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WHO declares 'gaming disorder' is an actual disease

Do you know a gaming addict in your life? They have a disease, according to the World Health Organization
By: Anthony Garreffa | Gaming News | Posted: Jan 3, 2018 4:38 am

We all know a gamer that plays way too many games, with countless people addicted to gaming in all forms: PC/console gaming, mobile gaming, and other forms of gaming.

 

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But now, the World Health Organization (WHO) has updated their list of classified diseases, and included a "gaming disorder" in this revised list. WHO's new draft of the International Classification of Diseases (ICD) describes the "gaming disorder" as a "pattern of persistent or recurrent gaming behaviour" whether it's online, or offline.

 

The description continues, saying:

 

  1. impaired control over gaming (e.g., onset, frequency, intensity, duration, termination, context)
  2. increasing priority given to gaming to the extent that gaming takes precedence over other life interests and daily activities
  3. continuation or escalation of gaming despite the occurrence of negative consequences

 

What do people with this "gaming disorder" need to look out for? WHO says that they're at risk of "significant impairment" to not just their personal, family, and social lives, but their education and work lives. The WHO also lists something they refer to as "hazardous gaming" that they explain as "a pattern of gaming, either online or offline that appreciably increases the risk of harmful physical or mental health consequences to the individual or to others around this individual".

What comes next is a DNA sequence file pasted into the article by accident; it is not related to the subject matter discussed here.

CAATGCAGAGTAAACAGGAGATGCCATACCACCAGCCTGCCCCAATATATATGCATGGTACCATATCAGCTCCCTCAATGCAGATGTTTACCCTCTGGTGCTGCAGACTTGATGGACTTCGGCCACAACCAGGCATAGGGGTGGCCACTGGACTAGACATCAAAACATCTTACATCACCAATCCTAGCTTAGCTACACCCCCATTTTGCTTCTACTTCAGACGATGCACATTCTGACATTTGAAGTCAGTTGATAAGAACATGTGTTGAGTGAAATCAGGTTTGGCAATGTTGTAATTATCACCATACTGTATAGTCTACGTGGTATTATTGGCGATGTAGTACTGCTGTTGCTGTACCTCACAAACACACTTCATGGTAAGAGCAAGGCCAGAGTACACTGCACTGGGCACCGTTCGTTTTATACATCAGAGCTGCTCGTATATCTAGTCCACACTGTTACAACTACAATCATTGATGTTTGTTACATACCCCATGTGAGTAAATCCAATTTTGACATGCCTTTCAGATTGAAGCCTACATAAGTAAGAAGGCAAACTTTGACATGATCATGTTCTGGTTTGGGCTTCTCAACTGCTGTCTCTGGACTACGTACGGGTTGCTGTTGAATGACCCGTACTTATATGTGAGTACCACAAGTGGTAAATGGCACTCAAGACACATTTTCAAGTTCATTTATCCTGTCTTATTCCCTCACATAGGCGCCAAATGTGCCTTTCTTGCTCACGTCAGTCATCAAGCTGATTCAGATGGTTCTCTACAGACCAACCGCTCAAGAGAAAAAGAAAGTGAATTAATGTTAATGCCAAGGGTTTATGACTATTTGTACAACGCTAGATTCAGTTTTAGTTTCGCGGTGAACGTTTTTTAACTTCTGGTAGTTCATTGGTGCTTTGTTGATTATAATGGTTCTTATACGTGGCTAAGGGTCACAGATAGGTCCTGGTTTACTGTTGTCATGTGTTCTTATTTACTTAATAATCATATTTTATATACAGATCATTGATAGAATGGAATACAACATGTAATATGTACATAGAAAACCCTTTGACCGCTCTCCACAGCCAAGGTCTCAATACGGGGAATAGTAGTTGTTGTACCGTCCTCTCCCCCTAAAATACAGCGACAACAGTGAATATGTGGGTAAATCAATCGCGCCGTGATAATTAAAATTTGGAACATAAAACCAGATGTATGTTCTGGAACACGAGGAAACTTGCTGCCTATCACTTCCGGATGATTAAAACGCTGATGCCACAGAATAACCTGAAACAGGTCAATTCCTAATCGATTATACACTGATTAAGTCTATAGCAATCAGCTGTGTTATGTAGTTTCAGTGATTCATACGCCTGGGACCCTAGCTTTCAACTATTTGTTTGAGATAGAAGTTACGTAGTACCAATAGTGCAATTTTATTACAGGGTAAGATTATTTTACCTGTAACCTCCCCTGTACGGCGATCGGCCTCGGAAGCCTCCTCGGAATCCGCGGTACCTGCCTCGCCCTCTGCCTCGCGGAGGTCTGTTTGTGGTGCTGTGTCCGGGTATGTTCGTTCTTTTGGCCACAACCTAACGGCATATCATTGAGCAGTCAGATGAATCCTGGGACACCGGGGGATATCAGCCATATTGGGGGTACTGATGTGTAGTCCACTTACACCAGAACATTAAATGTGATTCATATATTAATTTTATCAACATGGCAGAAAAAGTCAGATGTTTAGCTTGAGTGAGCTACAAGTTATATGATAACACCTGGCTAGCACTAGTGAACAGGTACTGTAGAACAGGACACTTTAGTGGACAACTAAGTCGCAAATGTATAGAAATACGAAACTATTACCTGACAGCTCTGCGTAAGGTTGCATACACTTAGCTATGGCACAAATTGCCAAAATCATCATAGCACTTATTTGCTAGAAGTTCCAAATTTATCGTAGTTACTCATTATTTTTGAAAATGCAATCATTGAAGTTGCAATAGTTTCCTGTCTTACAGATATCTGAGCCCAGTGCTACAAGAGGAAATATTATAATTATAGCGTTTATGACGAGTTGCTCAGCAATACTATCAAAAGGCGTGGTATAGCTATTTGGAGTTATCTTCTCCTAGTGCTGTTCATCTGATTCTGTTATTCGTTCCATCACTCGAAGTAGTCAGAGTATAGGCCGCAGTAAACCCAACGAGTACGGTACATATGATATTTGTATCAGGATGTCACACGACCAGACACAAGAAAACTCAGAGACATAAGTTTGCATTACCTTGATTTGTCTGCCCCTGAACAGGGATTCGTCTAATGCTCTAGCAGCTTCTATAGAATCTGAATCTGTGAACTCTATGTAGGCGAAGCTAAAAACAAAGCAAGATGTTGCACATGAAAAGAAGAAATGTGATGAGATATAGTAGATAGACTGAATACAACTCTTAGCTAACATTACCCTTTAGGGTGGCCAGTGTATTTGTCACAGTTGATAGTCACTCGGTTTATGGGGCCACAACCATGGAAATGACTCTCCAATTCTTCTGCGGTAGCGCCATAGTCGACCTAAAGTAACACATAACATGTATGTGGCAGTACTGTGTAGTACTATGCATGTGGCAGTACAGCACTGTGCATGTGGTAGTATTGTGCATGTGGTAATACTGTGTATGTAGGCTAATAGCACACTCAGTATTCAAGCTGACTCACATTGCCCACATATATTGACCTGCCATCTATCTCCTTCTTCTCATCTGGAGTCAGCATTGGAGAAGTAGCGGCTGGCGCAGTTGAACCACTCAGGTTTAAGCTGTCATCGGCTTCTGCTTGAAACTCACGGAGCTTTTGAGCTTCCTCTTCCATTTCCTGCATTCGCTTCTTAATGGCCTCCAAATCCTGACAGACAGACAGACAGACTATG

WHO continues: "The increased risk may be from the frequency of gaming, from the amount of time spent on these activities, from the neglect of other activities and priorities, from risky behaviours associated with gaming or its context, from the adverse consequences of gaming, or from the combination of these. The pattern of gaming is often persists in spite of awareness of increased risk of harm to the individual or to others".

NEWS SOURCES:Independent.co.uk, Newscientist.com

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